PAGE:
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droid
11-11-2016, 11:39 PM
Ultimate folk faker & sophomore poetry PUA / Master of morose verse / Quixotic minor league 60's irrelevance.

How does Dissensus rate this inhabitant of a million candle singed bedsit record shelves?

Sorry to see him go personally. He had something.

RIP

Mr. Tea
12-11-2016, 12:10 AM
Had a beautiful post-rave evening on Sunday listening to him and Scott Walker with Mrs. Tea in the pitch dark, with a glass of good scotch and a little ketamine. First time we'd listened to him in ages and we felt slightly as if we'd killed him when we found out. Somewhat worried about Scott now.

Can't say I know his oeuvre intimately well but there is a certain world-weary romanticism and humour there that's all his own.

CrowleyHead
12-11-2016, 02:25 PM
The original Hallelujah by him works because its a gospel record at its core, all the goofy covers dragged them off to the side into jaunty folk and destroyed the original intent (though Rufus Wainright's version might be the best).

The saga of him stopping studying Zen to record with a severely alcoholic Phil Spector who came up with the idea of making Leonard a drunken playboy and spent all of the recording whipping out guns is anecdotal heaven.

luka
12-11-2016, 06:17 PM
terrible voice worse lyrics but i like mccabe and mrs miller

firefinga
12-11-2016, 08:30 PM
Sorry to see him go personally. He had something.

RIP

THIS, ^^

Would never buy any of his music (nor dl it from wherever) but was one of the more mainstream leaning singers I could bear hearing on daytime radio/at a pub.

droid
12-11-2016, 09:36 PM
'On Land', 'Low', 'Songs of Leonard Cohen', 'Seventeen seconds'

My top 4 back-in-the-day-working-late-flipped-over-repeatedly-quiet-nighttime-LPs.

droid
12-11-2016, 09:37 PM
He didnt even write one of my faves:


https://www.youtube.com/watch?v=S34cVkL6zCE

droid
12-11-2016, 09:39 PM
I know he's seen as a cliche of moroseness due to his delivery (which I dont think is really fair given the wild romance of the first two LPs), but from songs of love and hate on he slipped into some seriously dark, dissolute nihilism - belied in some ways by his vocal schtick.

droid
12-11-2016, 09:45 PM
The story of him taking acid on stage in Jerusalem is the best.

http://dangerousminds.net/comments/this_leonard_cohen_show_was_going_badly_until_he_d ropped_acid

The documentary was on BBC again last night actually. The smouldering come ons from his many smitten fans is something to behold. Sexier than a million LA groupies.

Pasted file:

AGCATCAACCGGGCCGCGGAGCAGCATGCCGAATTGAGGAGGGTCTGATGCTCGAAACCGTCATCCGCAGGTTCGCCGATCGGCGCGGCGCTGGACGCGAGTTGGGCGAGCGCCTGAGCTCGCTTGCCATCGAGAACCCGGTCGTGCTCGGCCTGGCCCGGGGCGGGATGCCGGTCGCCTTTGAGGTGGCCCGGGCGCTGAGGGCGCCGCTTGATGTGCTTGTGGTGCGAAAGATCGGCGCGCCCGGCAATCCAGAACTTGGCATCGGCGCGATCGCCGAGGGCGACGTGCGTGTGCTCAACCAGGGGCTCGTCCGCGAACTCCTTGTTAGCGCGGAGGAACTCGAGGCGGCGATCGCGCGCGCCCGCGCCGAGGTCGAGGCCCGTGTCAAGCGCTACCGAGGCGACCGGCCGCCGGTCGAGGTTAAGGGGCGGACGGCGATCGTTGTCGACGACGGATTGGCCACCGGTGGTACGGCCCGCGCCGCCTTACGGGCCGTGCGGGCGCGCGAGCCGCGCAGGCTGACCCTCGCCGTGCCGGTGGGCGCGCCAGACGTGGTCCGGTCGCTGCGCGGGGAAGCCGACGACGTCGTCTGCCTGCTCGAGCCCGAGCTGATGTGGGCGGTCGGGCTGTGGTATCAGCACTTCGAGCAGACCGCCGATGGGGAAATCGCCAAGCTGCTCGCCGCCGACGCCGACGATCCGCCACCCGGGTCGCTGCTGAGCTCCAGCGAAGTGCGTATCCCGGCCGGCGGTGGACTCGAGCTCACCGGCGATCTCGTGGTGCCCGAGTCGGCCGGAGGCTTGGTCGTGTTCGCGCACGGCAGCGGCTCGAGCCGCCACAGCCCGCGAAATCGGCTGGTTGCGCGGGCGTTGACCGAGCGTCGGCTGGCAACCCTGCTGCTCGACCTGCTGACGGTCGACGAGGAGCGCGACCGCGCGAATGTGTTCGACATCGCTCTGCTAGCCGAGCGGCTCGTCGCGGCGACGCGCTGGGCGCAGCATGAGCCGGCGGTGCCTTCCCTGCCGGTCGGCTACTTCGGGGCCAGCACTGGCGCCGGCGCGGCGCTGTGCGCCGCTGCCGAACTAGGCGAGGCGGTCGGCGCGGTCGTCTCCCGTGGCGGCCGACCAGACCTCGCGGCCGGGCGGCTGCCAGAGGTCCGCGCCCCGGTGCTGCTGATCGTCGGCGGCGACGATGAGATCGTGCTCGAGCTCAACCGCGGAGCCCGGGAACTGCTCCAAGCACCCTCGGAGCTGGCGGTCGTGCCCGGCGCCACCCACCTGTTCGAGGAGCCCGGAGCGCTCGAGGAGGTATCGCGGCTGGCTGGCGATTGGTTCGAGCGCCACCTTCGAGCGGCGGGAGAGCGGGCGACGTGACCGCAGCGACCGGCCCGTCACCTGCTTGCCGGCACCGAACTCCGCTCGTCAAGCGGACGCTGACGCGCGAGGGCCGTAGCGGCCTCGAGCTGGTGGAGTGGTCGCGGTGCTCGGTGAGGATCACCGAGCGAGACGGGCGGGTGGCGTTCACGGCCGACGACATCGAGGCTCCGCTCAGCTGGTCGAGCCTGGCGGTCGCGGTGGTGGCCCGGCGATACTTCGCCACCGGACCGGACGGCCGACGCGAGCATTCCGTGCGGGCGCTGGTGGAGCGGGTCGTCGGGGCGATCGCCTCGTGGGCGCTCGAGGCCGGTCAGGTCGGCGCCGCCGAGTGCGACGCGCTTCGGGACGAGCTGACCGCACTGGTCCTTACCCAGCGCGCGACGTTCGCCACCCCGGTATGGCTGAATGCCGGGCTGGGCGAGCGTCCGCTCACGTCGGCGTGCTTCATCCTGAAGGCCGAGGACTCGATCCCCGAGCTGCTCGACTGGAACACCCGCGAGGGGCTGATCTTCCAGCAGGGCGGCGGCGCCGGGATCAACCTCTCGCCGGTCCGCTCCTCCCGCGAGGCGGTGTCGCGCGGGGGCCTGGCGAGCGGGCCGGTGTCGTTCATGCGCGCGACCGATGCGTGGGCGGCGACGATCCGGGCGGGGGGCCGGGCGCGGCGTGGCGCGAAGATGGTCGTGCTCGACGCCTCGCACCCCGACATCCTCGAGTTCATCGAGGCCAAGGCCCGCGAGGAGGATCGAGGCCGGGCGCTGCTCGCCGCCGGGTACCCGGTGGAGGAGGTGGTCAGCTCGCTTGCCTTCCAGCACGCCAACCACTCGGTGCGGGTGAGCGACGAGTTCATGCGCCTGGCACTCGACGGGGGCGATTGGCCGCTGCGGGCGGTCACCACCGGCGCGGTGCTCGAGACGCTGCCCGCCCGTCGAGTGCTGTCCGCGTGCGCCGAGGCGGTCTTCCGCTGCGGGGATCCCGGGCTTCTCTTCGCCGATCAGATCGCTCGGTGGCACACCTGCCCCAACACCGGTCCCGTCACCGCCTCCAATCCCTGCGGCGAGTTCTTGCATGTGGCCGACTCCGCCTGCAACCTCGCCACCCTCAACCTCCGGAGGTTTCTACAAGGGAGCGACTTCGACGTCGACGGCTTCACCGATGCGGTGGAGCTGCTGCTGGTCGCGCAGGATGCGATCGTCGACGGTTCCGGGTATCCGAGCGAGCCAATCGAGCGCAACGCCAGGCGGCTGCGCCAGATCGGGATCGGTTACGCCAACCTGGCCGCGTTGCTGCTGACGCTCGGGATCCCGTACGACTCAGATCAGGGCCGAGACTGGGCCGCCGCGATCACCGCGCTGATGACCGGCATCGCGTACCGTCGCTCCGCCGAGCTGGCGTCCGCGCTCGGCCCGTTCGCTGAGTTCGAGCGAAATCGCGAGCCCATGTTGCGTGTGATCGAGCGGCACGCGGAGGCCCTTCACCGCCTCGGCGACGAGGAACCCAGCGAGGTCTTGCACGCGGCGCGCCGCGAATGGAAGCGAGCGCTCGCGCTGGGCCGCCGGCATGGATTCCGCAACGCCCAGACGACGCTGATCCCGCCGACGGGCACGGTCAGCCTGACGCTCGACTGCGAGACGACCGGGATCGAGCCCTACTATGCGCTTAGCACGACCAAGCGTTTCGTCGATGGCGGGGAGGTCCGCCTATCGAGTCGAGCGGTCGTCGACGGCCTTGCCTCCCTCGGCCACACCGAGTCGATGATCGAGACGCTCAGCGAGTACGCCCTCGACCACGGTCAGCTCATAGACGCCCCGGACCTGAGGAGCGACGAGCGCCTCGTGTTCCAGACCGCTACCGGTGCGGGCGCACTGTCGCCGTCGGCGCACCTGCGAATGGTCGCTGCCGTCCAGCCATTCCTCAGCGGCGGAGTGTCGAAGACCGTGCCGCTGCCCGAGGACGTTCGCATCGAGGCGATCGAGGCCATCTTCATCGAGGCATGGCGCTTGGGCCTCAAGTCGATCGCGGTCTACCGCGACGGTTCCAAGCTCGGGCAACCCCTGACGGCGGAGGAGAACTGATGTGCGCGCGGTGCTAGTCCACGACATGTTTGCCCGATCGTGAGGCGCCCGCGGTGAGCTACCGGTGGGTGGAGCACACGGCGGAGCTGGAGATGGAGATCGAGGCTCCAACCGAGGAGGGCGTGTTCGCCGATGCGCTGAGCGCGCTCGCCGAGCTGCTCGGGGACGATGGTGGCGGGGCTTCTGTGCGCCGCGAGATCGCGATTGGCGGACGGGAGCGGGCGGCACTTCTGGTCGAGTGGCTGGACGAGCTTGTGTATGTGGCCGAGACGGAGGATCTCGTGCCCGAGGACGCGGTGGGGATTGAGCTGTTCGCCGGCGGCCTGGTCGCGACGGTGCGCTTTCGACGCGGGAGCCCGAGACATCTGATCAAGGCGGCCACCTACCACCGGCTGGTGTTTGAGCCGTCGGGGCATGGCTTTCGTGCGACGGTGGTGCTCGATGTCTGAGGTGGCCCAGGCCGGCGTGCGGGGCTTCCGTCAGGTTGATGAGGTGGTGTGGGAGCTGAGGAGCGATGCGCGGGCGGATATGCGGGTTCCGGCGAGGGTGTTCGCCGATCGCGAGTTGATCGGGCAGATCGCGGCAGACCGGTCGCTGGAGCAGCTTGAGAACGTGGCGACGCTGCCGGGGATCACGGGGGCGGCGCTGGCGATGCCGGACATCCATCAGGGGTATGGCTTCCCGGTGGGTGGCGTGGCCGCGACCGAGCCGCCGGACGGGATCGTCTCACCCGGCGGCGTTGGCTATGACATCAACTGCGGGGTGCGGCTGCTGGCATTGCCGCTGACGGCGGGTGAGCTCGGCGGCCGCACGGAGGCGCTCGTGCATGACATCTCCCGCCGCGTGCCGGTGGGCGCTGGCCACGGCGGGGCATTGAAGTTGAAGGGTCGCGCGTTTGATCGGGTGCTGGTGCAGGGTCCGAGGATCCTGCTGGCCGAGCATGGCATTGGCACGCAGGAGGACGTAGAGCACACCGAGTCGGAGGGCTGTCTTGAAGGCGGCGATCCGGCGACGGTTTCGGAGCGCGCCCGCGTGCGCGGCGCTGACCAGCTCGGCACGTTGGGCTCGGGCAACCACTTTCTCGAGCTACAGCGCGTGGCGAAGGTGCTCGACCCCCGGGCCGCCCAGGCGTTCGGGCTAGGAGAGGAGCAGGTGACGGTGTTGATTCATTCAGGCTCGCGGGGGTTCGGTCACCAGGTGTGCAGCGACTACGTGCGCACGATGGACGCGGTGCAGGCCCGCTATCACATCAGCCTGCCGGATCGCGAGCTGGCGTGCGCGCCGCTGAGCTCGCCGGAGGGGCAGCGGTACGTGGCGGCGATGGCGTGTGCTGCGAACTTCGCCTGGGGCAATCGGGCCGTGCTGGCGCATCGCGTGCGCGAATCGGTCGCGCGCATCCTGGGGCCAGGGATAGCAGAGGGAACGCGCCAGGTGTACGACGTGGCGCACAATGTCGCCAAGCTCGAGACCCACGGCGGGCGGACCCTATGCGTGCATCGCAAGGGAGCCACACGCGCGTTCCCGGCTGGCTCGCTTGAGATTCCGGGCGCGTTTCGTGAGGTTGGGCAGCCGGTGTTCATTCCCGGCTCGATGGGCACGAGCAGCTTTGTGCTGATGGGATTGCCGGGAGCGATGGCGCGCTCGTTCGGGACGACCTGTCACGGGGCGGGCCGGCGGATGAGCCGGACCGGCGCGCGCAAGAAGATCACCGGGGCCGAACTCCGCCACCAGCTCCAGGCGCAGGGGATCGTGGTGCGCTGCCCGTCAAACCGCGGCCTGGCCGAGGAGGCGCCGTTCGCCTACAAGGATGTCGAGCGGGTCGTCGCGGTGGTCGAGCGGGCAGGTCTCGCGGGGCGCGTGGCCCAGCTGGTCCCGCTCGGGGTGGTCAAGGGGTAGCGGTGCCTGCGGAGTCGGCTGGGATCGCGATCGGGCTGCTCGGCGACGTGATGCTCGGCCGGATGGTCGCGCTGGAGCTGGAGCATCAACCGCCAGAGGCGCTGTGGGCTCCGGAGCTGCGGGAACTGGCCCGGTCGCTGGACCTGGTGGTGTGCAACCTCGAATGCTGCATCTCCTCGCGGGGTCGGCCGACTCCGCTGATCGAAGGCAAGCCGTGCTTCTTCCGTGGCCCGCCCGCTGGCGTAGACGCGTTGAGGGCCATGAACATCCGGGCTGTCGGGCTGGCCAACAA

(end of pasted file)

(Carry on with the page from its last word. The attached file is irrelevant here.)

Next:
Mr. Tea
13-11-2016, 12:45 AM
The story of him taking acid on stage in Jerusalem is the best.

http://dangerousminds.net/comments/this_leonard_cohen_show_was_going_badly_until_he_d ropped_acid


Ha, you beat me to it - I was just about to ask you to post the wonderful LSD/Jerusalem story.

droid
14-11-2016, 02:04 PM
Dylan on Cohen:



“When people talk about Leonard, they fail to mention his melodies, which to me, along with his lyrics, are his greatest genius,” Dylan said. “Even the counterpoint lines—they give a celestial character and melodic lift to every one of his songs. As far as I know, no one else comes close to this in modern music. Even the simplest song, like ‘The Law,’ which is structured on two fundamental chords, has counterpoint lines that are essential, and anybody who even thinks about doing this song and loves the lyrics would have to build around the counterpoint lines.

“His gift or genius is in his connection to the music of the spheres,” Dylan went on. “In the song ‘Sisters of Mercy,’ for instance, the verses are four elemental lines which change and move at predictable intervals . . . but the tune is anything but predictable. The song just comes in and states a fact. And after that anything can happen and it does, and Leonard allows it to happen. His tone is far from condescending or mocking. He is a tough-minded lover who doesn’t recognize the brush-off. Leonard’s always above it all. ‘Sisters of Mercy’ is verse after verse of four distinctive lines, in perfect meter, with no chorus, quivering with drama. The first line begins in a minor key. The second line goes from minor to major and steps up, and changes melody and variation. The third line steps up even higher than that to a different degree, and then the fourth line comes back to the beginning. This is a deceptively unusual musical theme, with or without lyrics. But it’s so subtle a listener doesn’t realize he’s been taken on a musical journey and dropped off somewhere, with or without lyrics.”

CrowleyHead
14-11-2016, 04:25 PM
Yeah, I remember reading a Dylan biography way back and both of them had like a 'cold war'. When Dylan gets into Gospel, Cohen would ask anyone "WHAT'S HIS GAME, WHY WOULD HE DO THIS?"

IdleRich
15-11-2016, 11:56 PM
I've always had a soft spot for him. Hate that song Hallelujah though, it would obviously be that one that gets covered by thousands of people. There is a point arising from that though - although he did loads of good songs, he also did some right stinkers and that shouldn't be ignored. I think most of them would be improved without that woman who always comes in and over-interprets it about half way through.
Something strange about the way he swapped the simple voice-with-a-guitar sound for the voice-with-cheap-keyboard sound. In one sense it's the same thing made more modern, but in another sense it's a change from something that is seen as kind of pure and authentic to the most plastic sound possible.

PeteUM
22-12-2016, 07:55 PM
The only Canadian singer I like is Peaches :D